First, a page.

This goes back to the original post at the top of this thread. The idea that DVD-R is responsible for the poor image quality. As has been explained here, that is not it, at all. I remember the first DVD I burned, and how disappointed I was that it did not look like a Hollywood disc. Since then, I have learned some lessons about compression, but I still can't make an end result that is as flawless as a HW production. But it's like everything else in Hollywood. They throw insane amounts of money at every step of the process to create something that we just can't duplicate. The compression software, hardware, and technicians that they use dwarf what many of us can do with idvd, Studio Pro and the like. And don't miss the value of those technicians. They will do painstaking hands-on work to set the compression markers and rates from scene to scene and frame to frame to get the most out of the bitrate.


Stephen, I'm pretty sure your dvd is SD 480i. That would be the default setting for your burn. You would have to tell it to do progressive. I don't know if idvd can do that, I don't use it, since I have Studio Pro. I guarantee it is not HD 1080i. There is no way to put that much HD footage on an SD dvd.
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Old February 28th, 2007, 01:15 PM   #21
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Originally Posted by Vence Vida View Post
Don't misunderstand, media quality is important for other reasons: compatibility with your burner, compatibility with the client's player, consistency of the product from disc to disc, etc. However, it won't effect the quality of the image... etc...
Except maybe dropouts on cheap blanks...
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Old February 28th, 2007, 02:09 PM   #22
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Originally Posted by Ervin Farkas View Post
Except maybe dropouts on cheap blanks...
Well a dropout will only happen when your camcorder records to the tape...on the DVD you would get CRC errors...

This is more about compatibility than anything else.

90% of the time the CRC errors are due to the fact that people pick up a blank DVD and read that it is a x16 speed and they burn it at that (and skip on the verify part). I've learned by testing the slower you burn the less CRC errors and the more compatibility you will have. I go as low as I can on the burn (x4) even though my drive can burn at x18 and the disks are rated at x16. Another thing to keep in mind is that some older DVD players will choke and refuse to read anything around CBR 8,400 (I go with 8,100 to be safe)....even though max bit rate is 9,800 (video) and 10080kbps for everything (video, audio, subs)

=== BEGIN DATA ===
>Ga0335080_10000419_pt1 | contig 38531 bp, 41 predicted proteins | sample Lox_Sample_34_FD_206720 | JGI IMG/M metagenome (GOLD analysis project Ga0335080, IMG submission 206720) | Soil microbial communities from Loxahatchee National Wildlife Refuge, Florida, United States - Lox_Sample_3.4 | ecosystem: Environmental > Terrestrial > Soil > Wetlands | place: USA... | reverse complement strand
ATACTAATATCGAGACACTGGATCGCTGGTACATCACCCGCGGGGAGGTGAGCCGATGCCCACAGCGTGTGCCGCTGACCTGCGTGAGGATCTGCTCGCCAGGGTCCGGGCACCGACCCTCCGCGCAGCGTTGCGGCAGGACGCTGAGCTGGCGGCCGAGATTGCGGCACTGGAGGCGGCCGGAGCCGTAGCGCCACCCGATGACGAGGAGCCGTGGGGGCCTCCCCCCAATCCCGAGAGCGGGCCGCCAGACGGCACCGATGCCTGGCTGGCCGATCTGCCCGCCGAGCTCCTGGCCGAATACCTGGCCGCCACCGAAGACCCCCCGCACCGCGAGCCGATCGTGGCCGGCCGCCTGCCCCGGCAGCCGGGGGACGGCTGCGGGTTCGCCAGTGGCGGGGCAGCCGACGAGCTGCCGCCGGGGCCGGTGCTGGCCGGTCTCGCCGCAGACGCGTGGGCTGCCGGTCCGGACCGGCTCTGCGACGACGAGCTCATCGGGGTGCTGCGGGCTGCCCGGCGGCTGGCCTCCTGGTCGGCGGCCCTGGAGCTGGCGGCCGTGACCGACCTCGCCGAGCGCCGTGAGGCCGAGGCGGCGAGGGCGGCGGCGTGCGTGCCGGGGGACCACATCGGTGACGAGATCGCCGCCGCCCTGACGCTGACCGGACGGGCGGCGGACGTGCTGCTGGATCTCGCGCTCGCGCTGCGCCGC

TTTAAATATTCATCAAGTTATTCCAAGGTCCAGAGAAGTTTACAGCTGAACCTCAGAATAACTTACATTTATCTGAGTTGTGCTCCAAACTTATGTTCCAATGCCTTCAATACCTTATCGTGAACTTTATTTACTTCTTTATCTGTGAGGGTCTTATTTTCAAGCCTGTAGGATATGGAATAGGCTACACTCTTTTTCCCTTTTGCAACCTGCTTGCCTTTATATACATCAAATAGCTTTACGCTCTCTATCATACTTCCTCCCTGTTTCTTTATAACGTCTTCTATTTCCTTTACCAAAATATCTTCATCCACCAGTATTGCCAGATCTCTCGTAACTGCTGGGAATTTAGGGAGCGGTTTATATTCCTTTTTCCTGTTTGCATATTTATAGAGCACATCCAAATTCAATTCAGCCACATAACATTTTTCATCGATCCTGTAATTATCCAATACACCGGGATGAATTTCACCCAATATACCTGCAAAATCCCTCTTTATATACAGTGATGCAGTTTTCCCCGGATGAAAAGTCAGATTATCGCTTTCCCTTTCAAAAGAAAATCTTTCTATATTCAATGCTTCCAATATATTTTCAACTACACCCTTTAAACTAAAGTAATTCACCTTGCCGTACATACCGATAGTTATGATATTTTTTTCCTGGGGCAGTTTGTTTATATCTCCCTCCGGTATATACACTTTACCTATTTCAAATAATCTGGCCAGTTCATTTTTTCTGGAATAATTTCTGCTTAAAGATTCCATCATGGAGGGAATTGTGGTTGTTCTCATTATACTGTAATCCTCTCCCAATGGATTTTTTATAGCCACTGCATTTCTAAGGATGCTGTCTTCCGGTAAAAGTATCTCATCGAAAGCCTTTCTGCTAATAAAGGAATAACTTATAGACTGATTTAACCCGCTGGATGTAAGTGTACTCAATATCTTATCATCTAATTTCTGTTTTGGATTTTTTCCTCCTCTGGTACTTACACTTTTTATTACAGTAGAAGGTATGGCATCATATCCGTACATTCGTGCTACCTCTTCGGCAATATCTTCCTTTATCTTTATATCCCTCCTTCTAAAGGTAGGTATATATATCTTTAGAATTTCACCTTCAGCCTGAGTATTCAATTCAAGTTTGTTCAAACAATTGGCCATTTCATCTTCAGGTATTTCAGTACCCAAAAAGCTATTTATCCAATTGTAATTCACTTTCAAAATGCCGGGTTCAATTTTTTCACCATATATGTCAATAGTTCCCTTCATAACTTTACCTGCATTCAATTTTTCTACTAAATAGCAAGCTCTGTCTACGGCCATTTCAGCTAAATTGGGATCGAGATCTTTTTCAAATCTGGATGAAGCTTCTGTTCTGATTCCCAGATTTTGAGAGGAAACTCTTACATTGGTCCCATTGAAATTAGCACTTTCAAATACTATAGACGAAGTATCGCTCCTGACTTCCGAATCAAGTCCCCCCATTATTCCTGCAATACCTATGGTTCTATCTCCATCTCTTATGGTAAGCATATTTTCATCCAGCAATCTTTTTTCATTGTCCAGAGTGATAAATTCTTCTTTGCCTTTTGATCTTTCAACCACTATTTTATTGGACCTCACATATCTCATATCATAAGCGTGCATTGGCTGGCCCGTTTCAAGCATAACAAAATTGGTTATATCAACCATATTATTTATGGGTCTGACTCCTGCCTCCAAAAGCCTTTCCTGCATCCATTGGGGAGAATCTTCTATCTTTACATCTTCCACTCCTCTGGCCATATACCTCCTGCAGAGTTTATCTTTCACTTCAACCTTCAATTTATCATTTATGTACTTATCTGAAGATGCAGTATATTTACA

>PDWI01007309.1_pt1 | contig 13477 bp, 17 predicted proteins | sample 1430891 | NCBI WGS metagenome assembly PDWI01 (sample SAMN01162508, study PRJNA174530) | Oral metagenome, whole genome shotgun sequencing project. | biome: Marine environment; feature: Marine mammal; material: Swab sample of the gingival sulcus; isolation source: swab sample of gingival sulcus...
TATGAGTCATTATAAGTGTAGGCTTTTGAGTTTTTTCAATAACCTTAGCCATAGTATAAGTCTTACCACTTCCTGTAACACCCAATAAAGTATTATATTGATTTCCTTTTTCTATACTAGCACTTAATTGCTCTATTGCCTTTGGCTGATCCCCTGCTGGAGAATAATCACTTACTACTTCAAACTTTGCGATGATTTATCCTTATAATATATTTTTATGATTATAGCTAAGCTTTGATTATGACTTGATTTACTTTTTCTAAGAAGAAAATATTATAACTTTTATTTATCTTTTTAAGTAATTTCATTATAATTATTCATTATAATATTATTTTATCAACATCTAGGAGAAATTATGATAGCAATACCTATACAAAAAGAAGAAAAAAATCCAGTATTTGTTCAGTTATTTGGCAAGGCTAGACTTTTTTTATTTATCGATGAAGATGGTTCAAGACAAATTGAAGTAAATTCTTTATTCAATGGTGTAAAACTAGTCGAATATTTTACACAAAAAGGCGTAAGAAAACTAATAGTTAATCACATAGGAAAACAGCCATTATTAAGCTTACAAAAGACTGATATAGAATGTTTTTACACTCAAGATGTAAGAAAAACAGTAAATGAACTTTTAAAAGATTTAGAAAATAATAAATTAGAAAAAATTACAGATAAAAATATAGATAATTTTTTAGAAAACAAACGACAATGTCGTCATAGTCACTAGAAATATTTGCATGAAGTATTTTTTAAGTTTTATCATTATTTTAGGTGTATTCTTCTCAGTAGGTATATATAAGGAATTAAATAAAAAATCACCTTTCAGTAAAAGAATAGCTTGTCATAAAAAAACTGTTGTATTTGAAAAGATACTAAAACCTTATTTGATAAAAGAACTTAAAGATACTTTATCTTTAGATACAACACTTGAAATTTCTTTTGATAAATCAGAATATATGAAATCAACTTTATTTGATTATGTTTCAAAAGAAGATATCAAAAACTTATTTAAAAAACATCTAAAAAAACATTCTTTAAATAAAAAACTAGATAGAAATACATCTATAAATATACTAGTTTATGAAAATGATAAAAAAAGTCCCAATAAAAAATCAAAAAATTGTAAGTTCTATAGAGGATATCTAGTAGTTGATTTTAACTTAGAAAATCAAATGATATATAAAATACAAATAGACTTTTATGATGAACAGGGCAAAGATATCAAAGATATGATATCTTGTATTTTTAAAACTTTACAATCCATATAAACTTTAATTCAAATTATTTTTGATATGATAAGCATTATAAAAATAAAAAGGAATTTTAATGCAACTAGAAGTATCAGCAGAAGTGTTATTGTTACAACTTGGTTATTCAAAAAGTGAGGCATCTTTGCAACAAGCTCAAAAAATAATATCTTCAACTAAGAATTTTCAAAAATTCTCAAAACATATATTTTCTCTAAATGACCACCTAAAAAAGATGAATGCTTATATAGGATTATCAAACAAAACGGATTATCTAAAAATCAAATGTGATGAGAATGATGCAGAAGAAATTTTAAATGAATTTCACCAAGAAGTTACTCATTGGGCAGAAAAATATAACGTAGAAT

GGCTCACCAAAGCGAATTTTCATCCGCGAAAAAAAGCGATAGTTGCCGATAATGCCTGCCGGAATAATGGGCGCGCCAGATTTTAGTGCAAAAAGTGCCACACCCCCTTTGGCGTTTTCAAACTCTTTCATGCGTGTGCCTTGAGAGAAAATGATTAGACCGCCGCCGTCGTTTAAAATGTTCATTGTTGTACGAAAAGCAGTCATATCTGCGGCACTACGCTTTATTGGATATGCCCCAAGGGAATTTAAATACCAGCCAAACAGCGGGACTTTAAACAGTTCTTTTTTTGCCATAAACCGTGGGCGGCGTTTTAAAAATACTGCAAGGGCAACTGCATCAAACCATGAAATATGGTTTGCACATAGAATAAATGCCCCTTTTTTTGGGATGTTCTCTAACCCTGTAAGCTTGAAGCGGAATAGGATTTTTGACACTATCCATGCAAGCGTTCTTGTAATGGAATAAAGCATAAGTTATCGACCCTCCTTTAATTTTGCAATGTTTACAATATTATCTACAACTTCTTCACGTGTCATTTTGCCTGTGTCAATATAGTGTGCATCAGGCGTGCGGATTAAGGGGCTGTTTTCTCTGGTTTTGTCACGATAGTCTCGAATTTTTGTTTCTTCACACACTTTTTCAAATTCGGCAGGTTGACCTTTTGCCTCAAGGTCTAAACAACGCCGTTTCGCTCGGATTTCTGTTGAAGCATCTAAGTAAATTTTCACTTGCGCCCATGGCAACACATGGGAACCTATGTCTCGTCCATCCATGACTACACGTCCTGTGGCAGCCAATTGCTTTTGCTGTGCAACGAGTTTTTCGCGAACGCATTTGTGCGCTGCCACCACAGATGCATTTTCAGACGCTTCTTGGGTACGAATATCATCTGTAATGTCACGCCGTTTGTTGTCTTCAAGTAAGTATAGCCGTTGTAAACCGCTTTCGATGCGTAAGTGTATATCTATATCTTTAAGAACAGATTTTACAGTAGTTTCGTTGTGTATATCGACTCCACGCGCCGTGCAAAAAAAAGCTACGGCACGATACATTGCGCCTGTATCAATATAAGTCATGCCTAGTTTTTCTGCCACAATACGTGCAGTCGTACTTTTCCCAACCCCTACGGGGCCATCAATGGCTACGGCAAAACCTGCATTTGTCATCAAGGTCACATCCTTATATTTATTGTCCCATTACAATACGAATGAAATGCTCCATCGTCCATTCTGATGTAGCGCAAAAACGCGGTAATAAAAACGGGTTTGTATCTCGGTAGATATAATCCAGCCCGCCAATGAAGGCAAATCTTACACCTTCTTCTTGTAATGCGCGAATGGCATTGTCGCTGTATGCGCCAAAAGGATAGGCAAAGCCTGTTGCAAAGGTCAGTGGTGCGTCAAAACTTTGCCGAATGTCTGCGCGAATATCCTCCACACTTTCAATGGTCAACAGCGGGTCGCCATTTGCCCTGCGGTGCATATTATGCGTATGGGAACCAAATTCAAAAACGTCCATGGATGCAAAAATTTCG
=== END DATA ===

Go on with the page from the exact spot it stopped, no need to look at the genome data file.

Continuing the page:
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Old February 28th, 2007, 02:20 PM   #23
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Also, a "drop-out" or playback error is not bad image quality. The image was fine, it just didn't make it to the screen. That is a playback error, not compromised image quality due to dvd compression.
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Old February 28th, 2007, 04:06 PM   #24
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Originally Posted by Alessandro Machi View Post
That's not what I was talking about. It's generally wise to make a tape back up once the NLE Master is completed. I'm suggesting that if one is having trouble making a high quality DVD copy, it might be wise to first export the NLE timeline to tape via firewire (since this step might happen anyways), than reimport the tape directly to the DVD authoring program. I'm not saying to do this on every job, but it might be worth trying if one is not happy with the DVD quality prior to trying this method.
That won't change the quality of the source footage though. Dumping to tape then re-capturing is just time wasted because the footage you are re-capuring is exactly the same as the footage you dumped off to tape.


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Old March 1st, 2007, 08:29 AM   #25